So, looking for “just the perfect Paleo meal” to brighten this morning’s fog and rain: I was searching through my urban Paleo food stash, trying to decide how to bring the sunshine in a bit. I’ve been somewhat focused on the “Smokey” flavor of late, which has been great. We’ve had a couple of warmer days in a row, with sun shining, and great autumn and early winter flavors floating around in the air. I love the smell of early winter. And finding foods which compliment a sunny late autumn day is easy: look for rich, earthy flavors. Hence the “smokey” theme. But how to bring out some sunshine?
See, there are two simple keys to great Paleo cooking (all cooking, in my opinion): 1. Start with great ingredients. 2. Find a way to combine them so that they can speak for themselves. For me, and as you’ve come to see in my posting, the best way to do that is to choose a theme, and build the flavors around that theme. The obvious examples include bacon (of course!!), and the smokey theme. Later, some more classic flavor themes that we will get in to more are garlic (super classic!), mushrooms, and many more. And the great thing with most of these classic themes is that they are rich, textured, and great for that sunny day when the rich flavors of the food compliment the rich smells in the air. Finding the right theme for a foggy, rainy day is a real challenge. And so, here it is!
I used fresh arugula, almost crackling with freshness. The arugula I buy is actually a wild arugula, and I certainly believe I can taste a difference. With that, I added some important flavor ingredients: sliced cucumber and sliced parsnips. I’ll come back to these in a bit, because I know they aren’t “obvious” choices, based on my previous posts. But a good chef has got to have comfortable versatility! And I like to think that I’m a pretty chef. For a meat, I chose a cooked ham, looking for a mostly neutral flavored meat. Cooked ham is great because it has excellent nutrition and texture, and the neutral flavor is perfect for more subtly flavored dishes, because it really lets other ingredients speak out. Now for the real flavoring: as usual, I added the mushrooms right before the flavor. Today, I went with white button mushrooms, since I wanted them to absorb the flavor, more than contribute their own. And for the main flavor ingredients: I squeezed a half lime over the mixture so far, and then added some finely sliced (but not chopped) celery. I prefer lime to lemon for a couple of reasons. First, I find that the quality fruit available in limes in stores is generally higher. I have no idea why that is, but the limes I buy are more generally ripe, where the lemons are often over ripe; which is not a good flavor for a lemon.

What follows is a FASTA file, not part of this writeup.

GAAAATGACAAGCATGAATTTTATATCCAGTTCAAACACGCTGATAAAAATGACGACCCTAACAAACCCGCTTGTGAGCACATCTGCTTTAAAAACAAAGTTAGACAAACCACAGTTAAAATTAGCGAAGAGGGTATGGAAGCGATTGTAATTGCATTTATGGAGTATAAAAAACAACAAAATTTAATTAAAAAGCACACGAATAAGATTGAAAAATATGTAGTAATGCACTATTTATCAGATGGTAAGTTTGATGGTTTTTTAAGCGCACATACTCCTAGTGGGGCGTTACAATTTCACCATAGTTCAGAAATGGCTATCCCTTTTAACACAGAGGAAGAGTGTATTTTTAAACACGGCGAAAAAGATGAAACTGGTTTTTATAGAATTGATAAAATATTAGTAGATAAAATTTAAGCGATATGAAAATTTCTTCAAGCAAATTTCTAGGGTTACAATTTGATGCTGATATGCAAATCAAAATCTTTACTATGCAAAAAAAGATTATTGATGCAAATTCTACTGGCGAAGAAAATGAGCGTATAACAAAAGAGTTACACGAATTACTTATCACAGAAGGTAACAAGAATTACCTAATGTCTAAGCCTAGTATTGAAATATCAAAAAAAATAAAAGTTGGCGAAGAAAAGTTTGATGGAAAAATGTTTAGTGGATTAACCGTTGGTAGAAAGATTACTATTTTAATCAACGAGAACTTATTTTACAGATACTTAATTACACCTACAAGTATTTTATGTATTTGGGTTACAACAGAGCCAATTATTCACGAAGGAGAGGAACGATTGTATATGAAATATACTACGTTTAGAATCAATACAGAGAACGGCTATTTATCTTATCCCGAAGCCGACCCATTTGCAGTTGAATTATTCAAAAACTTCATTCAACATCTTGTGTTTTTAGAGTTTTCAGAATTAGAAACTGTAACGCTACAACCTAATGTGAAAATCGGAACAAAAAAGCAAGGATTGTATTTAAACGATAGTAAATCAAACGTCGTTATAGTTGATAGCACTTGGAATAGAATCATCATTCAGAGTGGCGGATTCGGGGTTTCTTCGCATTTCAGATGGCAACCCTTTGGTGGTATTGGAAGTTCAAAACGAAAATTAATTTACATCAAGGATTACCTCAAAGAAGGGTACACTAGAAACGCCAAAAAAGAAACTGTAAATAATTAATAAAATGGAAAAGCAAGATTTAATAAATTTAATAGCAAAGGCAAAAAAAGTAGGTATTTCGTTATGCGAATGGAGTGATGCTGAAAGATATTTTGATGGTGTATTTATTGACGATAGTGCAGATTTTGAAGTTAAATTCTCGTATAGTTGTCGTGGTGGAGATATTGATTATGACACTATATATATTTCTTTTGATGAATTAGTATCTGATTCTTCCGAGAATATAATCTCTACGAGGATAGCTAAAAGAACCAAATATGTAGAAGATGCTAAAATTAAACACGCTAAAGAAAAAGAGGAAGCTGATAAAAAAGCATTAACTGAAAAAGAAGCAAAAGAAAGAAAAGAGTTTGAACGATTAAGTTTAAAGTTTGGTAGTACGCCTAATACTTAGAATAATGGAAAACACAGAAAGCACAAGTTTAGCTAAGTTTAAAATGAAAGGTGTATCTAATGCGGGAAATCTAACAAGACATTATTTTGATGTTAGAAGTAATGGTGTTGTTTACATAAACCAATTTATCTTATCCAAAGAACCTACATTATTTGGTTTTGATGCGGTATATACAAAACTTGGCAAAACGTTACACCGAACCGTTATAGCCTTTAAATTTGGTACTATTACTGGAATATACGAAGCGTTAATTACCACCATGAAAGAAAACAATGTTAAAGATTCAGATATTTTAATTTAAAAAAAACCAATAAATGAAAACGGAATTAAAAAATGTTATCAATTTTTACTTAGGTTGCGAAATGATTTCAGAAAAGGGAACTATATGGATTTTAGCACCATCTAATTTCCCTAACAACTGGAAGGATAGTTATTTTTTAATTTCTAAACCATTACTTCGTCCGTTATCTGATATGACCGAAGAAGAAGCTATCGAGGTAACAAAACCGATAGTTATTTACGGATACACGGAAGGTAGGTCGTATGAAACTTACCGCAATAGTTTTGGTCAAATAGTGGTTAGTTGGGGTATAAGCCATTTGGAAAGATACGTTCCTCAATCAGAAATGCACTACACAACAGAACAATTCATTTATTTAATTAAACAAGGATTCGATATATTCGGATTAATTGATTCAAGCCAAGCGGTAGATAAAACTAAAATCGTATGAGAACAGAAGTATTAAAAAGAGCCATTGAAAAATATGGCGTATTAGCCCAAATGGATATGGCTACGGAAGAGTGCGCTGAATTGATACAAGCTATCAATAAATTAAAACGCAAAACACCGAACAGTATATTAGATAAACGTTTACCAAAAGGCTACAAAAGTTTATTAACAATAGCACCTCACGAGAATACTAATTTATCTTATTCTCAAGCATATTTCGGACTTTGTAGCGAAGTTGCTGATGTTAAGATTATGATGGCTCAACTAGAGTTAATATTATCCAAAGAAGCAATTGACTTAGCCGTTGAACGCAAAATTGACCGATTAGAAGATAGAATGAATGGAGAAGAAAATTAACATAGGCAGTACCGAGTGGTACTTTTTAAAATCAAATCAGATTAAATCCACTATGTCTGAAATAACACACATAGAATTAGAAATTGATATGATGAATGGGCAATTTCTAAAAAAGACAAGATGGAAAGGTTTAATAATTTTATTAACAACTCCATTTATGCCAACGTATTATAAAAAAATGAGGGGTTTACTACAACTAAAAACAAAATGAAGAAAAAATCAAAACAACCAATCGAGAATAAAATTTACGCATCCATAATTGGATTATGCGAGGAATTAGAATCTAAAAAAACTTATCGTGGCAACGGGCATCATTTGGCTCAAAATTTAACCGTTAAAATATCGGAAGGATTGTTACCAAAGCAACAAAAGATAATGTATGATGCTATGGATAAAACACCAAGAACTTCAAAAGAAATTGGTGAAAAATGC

So, with the lime squeezed over the salad mix so far, and mostly over the mushroom, I then cut off the extra bit of the lime that pushes it’s way out of the fruit while you’re squeezing it, and add that too to the salad. More flavor, more freshness, what’s not to like? The extra step, I find, provides a surprising amount of added benefit. Now let’s circle back to the cucumber and parsnips, now that you know the main flavoring theme for the dish is the lime. Cucumber and celery both have very subtle flavors, by themselves, but most people would describe them as “crisp”. I generally consider that to be a texture description, not a flavor, but in this case it is completely appropriate. When combined with lime, the flavor contribution of either a cucumber or celery is excellent: still subtle, but just slightly contributing the “crisp” flavor to the entire dish. And, because cucumber is a high water content vegetable, when you’re mixing the salad up, the cucumber juice tends to mix in with the lime and spread. Somehow, despite that celery is a high water vegetable, I find that it tends to absorb flavors, rather than spread it’s own as much; which makes it like a more flavorful mushroom. This can be an excellent supporting ingredient in a lot of foods, and you’ll see me use celery a lot because of this. And finally, the parsnip has a much more commanding flavor, but it is an excellent supporting flavor for a lime. If you haven’t tried this, you must. Also, because it’s a low water content vegetable, the flavor only comes out when you bite it, and it doesn’t spread as much as the cucumber.
Combine all of that together with a bit of your favorite olive oil (a crisp one though, not a smokey one), and you’ll have just the perfect Paleo meal to drive away the foggy morning blues! Possible extra flavors would be some fine diced ginger (not much though, this salad is not a powerful flavor), or a few sprigs of cilantro. Either of those would mix nicely, though I doubt I would use them both.
Check back tomorrow for another Urban Paleo Chef meal!